54 Safey and Inspection: 4.0 & 5.0: Training and Skills Do ISAF Certificates satisfy the SAS Course attendance requirements? (MO/MU) YES. Certificates issued at an World Sailing Approved courses must carry the statement “World Sailing Approved Offshore Personal Survival Course” and may carry the World Sailing logo (see World Sailing OSR App G, para 7.4). Valid World Sailing Certificates are less than 5 years old. If your attendance is not in the US Sailing Database , a copy of your certificate(s) are required to be aboard the yacht you race in from 0800 of the day of the start until 48 hours after finishing.
55 Safey and Inspection: 4.0 & 5.0: Training and Skills Does US Sailing Coastal Safety At Sea Seminar attendance satisfy the Newport Bermuda Race SAS Course attendance requirements? MO/MU) NO. US Sailing Coastal SAS Seminars support coastal and nearshore racers and cruisers. They do not cover all offshore safety topics that the one-day and two-day seminars include. The only US SAS Courses that are accepted as satisfying the race requirements are those listed on the US Sailing Database as “Safety At Sea Attendance” and “World Sailing Attendance”.
56 Safey and Inspection: 4.0 & 5.0: Training and Skills Are STCW certifications accepted as meeting NBRSR 5.2 requirements for attending US Sailing Sanctioned Safety at Sea Seminar? (MO/MU) The following guidanance is copied from the World Sailing website: "A frequently asked question is whether an STCW 95 sea survival training is a permitted alternative. Ultimately what is acceptable is up to the race organizer however World Sailing standard advice is NOT to accept STCW courses (however first aid course are accepted). The reason for this is that the STCW course is a commercial ship qualification and therefore does not contain sailing related items and recreational safety equipment." The Bermuda race follows these guidelines and does not accept STCW training as an alternative to a World Sailing approved Safety at Sea course.
57 Safey and Inspection: 4.0 & 5.0: Training and Skills I can’t find my certificate. Are actual copies of Safety at Sea Seminar attendance required to be aboard ? (MO/MU) Actual certificates are not required to be onboard. Copies of certificates are uploaded to entry system. If you cannot find your certificate you may verify your attendance using the US Sailing database and request a copy of the certificate from US Sailing. Sailors who have completed the training in other countries will need to follow the procedures for that country to obtain a copy of their certificate for upload.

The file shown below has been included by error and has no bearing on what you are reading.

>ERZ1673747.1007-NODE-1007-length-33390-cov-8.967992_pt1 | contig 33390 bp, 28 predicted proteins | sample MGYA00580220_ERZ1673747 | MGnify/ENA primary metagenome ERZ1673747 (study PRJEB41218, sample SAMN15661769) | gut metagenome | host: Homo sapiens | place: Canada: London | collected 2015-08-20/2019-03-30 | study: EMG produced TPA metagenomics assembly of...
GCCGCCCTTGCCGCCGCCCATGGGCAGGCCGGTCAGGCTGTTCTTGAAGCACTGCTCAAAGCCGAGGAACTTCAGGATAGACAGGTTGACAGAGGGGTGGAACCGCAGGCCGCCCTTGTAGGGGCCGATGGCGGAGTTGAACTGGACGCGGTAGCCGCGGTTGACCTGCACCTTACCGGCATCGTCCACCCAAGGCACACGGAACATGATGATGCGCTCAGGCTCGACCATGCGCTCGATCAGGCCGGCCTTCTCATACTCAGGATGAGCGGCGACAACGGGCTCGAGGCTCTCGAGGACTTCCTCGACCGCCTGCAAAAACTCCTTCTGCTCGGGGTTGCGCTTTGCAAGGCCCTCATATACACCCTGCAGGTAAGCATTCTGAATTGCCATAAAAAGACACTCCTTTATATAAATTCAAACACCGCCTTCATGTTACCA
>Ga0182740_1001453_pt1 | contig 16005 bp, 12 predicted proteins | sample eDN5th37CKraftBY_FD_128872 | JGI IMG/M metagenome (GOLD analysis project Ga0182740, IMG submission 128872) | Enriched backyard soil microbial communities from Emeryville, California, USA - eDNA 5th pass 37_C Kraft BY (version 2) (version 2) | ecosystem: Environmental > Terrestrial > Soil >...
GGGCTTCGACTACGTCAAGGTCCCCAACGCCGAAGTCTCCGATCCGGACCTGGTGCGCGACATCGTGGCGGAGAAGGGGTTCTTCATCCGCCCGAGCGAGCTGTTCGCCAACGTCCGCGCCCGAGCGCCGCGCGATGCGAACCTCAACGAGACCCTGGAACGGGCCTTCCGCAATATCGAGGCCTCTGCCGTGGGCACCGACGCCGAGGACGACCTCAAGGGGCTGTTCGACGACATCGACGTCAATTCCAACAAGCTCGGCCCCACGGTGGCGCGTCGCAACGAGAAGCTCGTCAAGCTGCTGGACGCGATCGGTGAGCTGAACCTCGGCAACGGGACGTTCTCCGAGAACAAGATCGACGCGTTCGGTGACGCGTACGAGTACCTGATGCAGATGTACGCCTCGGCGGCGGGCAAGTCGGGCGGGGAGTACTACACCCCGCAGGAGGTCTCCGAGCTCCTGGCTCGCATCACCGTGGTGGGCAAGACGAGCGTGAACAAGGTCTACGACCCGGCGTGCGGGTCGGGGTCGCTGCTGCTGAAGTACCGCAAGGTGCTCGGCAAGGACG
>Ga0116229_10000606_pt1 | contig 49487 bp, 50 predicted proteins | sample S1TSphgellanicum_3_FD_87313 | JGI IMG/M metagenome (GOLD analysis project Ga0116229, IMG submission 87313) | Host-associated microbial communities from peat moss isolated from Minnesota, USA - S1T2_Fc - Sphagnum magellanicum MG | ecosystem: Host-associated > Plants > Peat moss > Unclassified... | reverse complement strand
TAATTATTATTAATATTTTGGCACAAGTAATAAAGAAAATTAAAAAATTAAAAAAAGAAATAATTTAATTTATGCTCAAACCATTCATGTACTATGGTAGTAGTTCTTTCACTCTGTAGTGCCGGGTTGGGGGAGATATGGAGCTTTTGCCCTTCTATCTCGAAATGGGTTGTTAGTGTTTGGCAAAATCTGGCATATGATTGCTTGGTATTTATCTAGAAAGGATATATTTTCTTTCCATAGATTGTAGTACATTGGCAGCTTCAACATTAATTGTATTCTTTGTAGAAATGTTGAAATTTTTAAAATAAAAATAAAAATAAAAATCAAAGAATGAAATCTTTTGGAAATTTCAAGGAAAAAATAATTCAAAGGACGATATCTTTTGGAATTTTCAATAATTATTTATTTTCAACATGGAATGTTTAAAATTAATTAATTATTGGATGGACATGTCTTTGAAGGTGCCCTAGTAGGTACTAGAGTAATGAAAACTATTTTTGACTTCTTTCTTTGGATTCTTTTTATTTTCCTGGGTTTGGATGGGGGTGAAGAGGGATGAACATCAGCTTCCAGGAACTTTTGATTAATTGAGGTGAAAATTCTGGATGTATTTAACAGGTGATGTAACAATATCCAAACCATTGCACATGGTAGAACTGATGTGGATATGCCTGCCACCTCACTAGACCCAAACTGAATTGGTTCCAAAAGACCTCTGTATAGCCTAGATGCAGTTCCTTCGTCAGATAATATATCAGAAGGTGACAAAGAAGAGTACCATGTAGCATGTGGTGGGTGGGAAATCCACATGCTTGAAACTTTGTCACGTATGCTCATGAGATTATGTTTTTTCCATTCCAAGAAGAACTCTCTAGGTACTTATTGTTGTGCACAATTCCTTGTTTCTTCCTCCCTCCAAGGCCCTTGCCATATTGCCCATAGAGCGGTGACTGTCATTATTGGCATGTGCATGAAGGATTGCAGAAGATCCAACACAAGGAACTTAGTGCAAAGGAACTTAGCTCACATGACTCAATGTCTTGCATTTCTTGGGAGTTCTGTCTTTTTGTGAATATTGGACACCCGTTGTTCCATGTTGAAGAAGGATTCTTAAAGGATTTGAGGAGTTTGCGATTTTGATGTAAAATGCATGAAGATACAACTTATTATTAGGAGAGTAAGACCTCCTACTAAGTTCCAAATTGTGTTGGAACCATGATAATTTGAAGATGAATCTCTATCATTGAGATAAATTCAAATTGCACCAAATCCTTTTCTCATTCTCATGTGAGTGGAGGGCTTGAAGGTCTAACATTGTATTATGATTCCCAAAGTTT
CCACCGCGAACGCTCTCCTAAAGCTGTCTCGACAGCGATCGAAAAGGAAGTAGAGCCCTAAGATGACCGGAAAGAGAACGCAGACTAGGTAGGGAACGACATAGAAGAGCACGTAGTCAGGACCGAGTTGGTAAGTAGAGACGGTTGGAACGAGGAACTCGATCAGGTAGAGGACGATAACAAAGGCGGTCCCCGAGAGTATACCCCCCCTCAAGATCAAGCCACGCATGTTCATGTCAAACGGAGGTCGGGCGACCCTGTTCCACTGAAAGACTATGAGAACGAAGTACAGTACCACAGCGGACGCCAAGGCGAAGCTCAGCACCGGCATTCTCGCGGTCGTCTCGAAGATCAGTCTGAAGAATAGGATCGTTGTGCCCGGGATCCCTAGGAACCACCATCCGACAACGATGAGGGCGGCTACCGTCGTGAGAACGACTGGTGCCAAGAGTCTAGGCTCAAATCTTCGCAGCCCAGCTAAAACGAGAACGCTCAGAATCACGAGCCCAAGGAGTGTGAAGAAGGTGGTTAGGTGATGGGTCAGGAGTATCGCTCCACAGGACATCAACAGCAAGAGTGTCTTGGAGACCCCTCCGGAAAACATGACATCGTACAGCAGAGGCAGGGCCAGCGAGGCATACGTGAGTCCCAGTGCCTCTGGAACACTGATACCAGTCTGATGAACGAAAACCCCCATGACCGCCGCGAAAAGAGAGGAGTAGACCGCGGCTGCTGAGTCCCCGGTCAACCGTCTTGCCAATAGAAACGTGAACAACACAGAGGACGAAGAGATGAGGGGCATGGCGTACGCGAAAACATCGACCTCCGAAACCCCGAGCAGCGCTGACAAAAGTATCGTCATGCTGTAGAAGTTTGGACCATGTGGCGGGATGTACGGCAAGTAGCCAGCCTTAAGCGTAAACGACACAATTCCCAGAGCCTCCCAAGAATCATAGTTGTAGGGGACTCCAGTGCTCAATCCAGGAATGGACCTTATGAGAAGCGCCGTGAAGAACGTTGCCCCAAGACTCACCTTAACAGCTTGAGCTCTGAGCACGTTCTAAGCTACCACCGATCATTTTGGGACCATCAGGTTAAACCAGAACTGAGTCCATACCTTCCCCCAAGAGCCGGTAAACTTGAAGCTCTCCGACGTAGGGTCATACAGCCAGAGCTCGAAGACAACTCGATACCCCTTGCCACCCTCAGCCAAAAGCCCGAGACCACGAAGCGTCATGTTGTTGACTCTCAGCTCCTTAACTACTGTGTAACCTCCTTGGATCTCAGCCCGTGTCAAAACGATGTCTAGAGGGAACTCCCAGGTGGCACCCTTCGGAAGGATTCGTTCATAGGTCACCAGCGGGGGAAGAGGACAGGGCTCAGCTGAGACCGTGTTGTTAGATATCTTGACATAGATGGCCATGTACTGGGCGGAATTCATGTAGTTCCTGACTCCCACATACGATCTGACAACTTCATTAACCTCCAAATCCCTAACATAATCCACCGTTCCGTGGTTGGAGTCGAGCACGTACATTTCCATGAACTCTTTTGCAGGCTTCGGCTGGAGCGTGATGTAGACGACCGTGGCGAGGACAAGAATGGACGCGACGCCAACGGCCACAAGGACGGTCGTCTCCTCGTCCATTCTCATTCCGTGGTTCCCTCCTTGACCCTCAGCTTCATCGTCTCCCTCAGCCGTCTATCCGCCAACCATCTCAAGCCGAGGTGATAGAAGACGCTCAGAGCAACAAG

58 Safey and Inspection: 4.0 & 5.0: Training and Skills What is a DSC Distress Call? (MO/MU) A DSC Distress Call is an electronic MAYDAY activated by pressing (AND HOLDING DOWN) the Red Distress Button on a DSC configured Radio (most radios require a 3 to 5 second button depression to activate the digital distress signal). Pressing the Red Distress Button sets off an alarm on every boat that has a DSC configured radio that can only be turned off manually on each boat by silencing the alarm or by acknowledging the Distress Call with a return transmission.
59 Safey and Inspection: 4.0 & 5.0: Training and Skills Who should acknowledge a DSC Distress Call at sea, outside of USCG reception range and what is so unique about an Acknowledgement Call? (MO/MU) Any vessel in receipt of a DSC Distress Call has an obligation to render aid. Acknowledging a DSC Distress Call is a form of aid, but care should be given not to acknowledge the call too quickly, thereby silencing the alarm on all other receiving stations. Best practice is to silence your alarm without acknowledging the call, and then monitor the situation to determine the need to formally acknowledge the distress call.
60 Safey and Inspection: 4.0 & 5.0: Training and Skills Can anyone give an acknowledgement? (MO/MU) YES, by following the instructions displayed or their DSC Radio.
61 Safey and Inspection: 4.0 & 5.0: Training and Skills If they do, what responsibility are they assuming? (MO/MU) That depends on the specific facts of the situation; see additional DSC information sheet (.pdf).
62 Safey and Inspection: 4.0 & 5.0: Training and Skills Should others be told not to acknowledge a Distress Call? (MO/MU) NO. All masters have a duty to render aid if they and their vessel can do so safely; see additional DSC information sheet. (.pdf).
63 Safey and Inspection: 4.0 & 5.0: Training and Skills What First Aid and CPR courses fill the requirements of the Newport Bermuda Race? (MO/MU) Some courses meeting the Bermuda Race requirements may be found at:
64 Safey and Inspection: 4.0 & 5.0: Training and Skills What about ‘wilderness first aid courses’? Do they meet the requirements? (MO/MU) A Wilderness First Aid course may satisfy the First Aid component of the Bermuda Race medical training requirement if it includes requirements to demonstrate skills similar to the courses recognized to meet the Bermuda Race requirements. To meet the CPR component of the Bermuda Race Medical training requirement, the sailor must submit proof that the course explicitly includes practical CPR training performed no more than 2 years before the Bermuda Race. Upload course description and valid certificates on your account.
65 Safey and Inspection: 4.0 & 5.0: Training and Skills Are health professionals required to have First Aid and CPR certificates? (MO/MU) NO waivers will be granted for CPR certificates. Healthcare professionals may make a waiver request to accept their credentials instead of providing a first aid certificate. To request a waiver of first aid, select ‘Professional Medical Training’ in the ‘Medical Training Qualification’ section of your profile, and describe your training type. A Current CPR certificate must be provided. Email it to [email protected]